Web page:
Journal List > Dement Neurocogn Disord > v.13(3) > 1120729

Dement Neurocogn Disord. 2014 Sep;13(3):51-62. Korean.
Published online Sep 30, 2014.
© 2014 Korean Dementia Association
Characteristics of Language Comprehension in Normal Elderly and the Mild Cognitive Impaired
Soo Jung Lee, M.S.,* Seung Jin Lee, M.S.,*, Ji Yeon Song, M.S.,* and HyangHee Kim, Ph.D.*,
*Graduate Program in Speech and Language Pathology, Yonsei University, Seoul, Korea.
Department of Speech and Language Habilitation, Daelim University College, Anyang, Korea.
Department and Research Institute of Rehabilitation Medicine, Yonsei University College of Medicine, Seoul, Korea.

Address for correspondence: HyangHee Kim, Ph.D. Graduate Program in Speech and Language Pathology, Yonsei University College of Medicine, 50 Yonsei-ro, Seodaemun-gu, Seoul 250-752, Korea. Tel: +82-2-2228-3900, Fax: +82-2-2227-7984, Email:
Received May 30, 2014; Revised Aug 24, 2014; Accepted Aug 24, 2014.

This is an Open Access article distributed under the terms of the Creative Commons Attribution Non-Commercial License ( which permits unrestricted non-commercial use, distribution, and reproduction in any medium, provided the original work is properly cited.



Healthy aging is characterized by declines in language function and it is important to differentiate language comprehension difficulties due to pathological aging (i.e., mild cognitive impairment) from those due to normal aging. The purposes of this study were to review the literature on characteristics of language comprehension in normal elderly and the mild cognitive impaired, and to compare their performances on different language domains.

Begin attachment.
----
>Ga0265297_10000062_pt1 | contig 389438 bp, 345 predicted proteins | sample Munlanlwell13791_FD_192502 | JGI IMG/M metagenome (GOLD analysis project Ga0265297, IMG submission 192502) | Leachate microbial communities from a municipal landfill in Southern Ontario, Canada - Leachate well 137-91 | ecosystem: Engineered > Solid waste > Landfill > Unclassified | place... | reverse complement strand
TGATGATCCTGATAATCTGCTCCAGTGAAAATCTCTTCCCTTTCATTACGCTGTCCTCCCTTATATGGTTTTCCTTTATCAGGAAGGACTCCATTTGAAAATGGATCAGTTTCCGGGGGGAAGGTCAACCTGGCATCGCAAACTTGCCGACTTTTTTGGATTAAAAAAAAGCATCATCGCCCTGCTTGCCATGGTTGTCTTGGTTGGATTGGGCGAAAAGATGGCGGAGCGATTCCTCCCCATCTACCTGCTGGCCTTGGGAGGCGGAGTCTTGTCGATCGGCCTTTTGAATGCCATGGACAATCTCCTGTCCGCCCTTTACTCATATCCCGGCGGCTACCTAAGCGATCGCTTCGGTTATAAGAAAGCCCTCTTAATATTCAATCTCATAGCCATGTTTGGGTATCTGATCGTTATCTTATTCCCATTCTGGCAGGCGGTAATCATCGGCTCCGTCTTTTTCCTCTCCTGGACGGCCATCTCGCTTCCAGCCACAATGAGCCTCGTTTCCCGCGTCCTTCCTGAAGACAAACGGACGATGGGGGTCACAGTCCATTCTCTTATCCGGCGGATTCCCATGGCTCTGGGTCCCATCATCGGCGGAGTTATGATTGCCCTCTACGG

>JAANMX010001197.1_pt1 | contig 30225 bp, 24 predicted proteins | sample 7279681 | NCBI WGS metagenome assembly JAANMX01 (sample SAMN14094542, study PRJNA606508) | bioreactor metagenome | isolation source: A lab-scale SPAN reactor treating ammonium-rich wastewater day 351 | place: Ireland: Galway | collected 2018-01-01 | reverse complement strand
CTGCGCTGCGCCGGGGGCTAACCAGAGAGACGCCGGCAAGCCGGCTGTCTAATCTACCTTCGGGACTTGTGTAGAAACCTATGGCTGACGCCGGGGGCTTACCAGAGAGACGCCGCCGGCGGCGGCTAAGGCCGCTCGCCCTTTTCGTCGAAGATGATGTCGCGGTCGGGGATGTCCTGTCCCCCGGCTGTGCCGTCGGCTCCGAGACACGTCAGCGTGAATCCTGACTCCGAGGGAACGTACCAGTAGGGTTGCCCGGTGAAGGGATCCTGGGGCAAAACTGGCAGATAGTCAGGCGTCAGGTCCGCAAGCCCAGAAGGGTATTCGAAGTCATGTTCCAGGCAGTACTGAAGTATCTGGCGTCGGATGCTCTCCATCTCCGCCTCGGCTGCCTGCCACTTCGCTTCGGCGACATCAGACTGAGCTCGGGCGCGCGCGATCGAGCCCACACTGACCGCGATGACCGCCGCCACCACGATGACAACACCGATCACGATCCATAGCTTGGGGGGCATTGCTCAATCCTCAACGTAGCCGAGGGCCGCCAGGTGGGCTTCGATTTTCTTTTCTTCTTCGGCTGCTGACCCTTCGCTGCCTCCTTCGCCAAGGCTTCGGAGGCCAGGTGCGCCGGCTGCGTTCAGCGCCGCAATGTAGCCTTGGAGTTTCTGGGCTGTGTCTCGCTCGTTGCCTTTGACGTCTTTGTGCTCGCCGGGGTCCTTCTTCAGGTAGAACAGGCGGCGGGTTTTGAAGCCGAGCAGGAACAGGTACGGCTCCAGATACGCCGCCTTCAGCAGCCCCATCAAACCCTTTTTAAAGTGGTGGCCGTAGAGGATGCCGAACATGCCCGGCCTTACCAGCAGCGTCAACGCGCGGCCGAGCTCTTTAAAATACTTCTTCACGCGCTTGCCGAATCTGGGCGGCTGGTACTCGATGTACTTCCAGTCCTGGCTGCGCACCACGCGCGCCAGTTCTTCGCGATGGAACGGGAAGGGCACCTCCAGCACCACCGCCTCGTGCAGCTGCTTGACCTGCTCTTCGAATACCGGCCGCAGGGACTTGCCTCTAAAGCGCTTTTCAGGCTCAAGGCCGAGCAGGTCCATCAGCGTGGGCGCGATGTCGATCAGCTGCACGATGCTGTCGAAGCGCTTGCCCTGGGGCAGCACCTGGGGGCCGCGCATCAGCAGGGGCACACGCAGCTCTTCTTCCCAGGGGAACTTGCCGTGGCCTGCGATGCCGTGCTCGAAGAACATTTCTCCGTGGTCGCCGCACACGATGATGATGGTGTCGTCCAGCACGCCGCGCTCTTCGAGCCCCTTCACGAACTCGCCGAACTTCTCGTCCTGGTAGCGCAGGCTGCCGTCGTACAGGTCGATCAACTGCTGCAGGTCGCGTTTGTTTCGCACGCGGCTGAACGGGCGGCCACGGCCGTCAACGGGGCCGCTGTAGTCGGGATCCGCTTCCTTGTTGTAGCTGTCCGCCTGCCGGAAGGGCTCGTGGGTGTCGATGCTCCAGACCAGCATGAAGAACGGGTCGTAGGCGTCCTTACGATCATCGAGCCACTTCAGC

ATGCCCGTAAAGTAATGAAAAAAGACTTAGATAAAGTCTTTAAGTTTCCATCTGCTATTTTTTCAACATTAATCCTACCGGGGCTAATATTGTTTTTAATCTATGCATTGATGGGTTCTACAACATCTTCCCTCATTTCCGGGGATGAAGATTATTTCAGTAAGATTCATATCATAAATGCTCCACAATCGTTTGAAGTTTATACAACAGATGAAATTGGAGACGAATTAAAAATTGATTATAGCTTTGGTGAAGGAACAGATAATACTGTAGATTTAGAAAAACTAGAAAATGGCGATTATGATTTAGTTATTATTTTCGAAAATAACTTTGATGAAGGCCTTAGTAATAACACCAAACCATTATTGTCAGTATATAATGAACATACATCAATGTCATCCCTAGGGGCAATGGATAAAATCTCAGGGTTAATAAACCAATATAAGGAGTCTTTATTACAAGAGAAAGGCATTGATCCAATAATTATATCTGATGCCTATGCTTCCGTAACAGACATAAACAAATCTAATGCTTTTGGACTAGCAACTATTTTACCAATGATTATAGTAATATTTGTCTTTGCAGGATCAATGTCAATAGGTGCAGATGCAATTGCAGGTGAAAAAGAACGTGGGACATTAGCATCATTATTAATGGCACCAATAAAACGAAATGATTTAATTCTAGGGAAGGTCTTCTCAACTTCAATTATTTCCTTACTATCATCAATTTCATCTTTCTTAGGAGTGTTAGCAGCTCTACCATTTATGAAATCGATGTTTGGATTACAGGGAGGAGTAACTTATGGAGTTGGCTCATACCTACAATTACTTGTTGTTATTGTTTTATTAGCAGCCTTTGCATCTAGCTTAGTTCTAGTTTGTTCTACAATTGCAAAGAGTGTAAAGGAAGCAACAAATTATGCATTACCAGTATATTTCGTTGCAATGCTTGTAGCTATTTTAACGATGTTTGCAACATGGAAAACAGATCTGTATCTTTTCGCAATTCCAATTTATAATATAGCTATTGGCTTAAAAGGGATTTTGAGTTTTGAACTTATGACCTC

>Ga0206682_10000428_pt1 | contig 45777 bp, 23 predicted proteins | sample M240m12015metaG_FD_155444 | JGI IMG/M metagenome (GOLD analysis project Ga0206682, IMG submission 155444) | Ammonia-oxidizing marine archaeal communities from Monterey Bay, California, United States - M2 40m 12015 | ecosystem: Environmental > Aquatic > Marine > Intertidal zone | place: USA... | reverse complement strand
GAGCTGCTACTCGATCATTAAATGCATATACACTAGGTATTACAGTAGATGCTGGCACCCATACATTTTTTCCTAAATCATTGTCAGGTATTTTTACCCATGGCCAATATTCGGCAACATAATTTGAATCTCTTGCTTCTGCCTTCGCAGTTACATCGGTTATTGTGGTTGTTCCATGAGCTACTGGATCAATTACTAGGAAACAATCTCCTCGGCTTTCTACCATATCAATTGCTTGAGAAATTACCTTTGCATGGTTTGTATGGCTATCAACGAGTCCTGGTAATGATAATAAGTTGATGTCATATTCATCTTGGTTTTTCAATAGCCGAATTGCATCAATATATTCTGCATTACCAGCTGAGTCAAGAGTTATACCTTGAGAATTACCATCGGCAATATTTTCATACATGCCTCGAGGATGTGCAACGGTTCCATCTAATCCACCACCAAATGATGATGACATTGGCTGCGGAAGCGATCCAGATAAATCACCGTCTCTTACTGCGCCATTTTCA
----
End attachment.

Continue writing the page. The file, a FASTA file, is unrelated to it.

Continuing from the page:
A comprehensive literature search identified numerous studies on language comprehension in both groups, and we analyzed them according to each language domain.


The results indicated that the normal elderly show more difficulties in the comprehension of grammatically or lexically complex sentences and in text/discourse comprehension than words or simple sentences. Compared to normal elderly, MCI shows significantly lower performance on text/discourse comprehension and other tasks demanding higher cognitive function. In both groups, there are many different factors affecting language comprehension, such as hearing sensitivity, speech rate, literacy, and cognition.


The results may provide insight into useful language comprehension tasks for differential diagnosis between normal aging and MCI. Further research on various compensatory strategies in daily life to facilitate language comprehension for both groups is warranted.

Keywords: Normal elderly; Mild cognitive impairment; Language comprehension


Fig. 1
Bottom-up and top-down processing of auditory input (adapted from Edwards, 2007).
Click for larger image

Appendix 1

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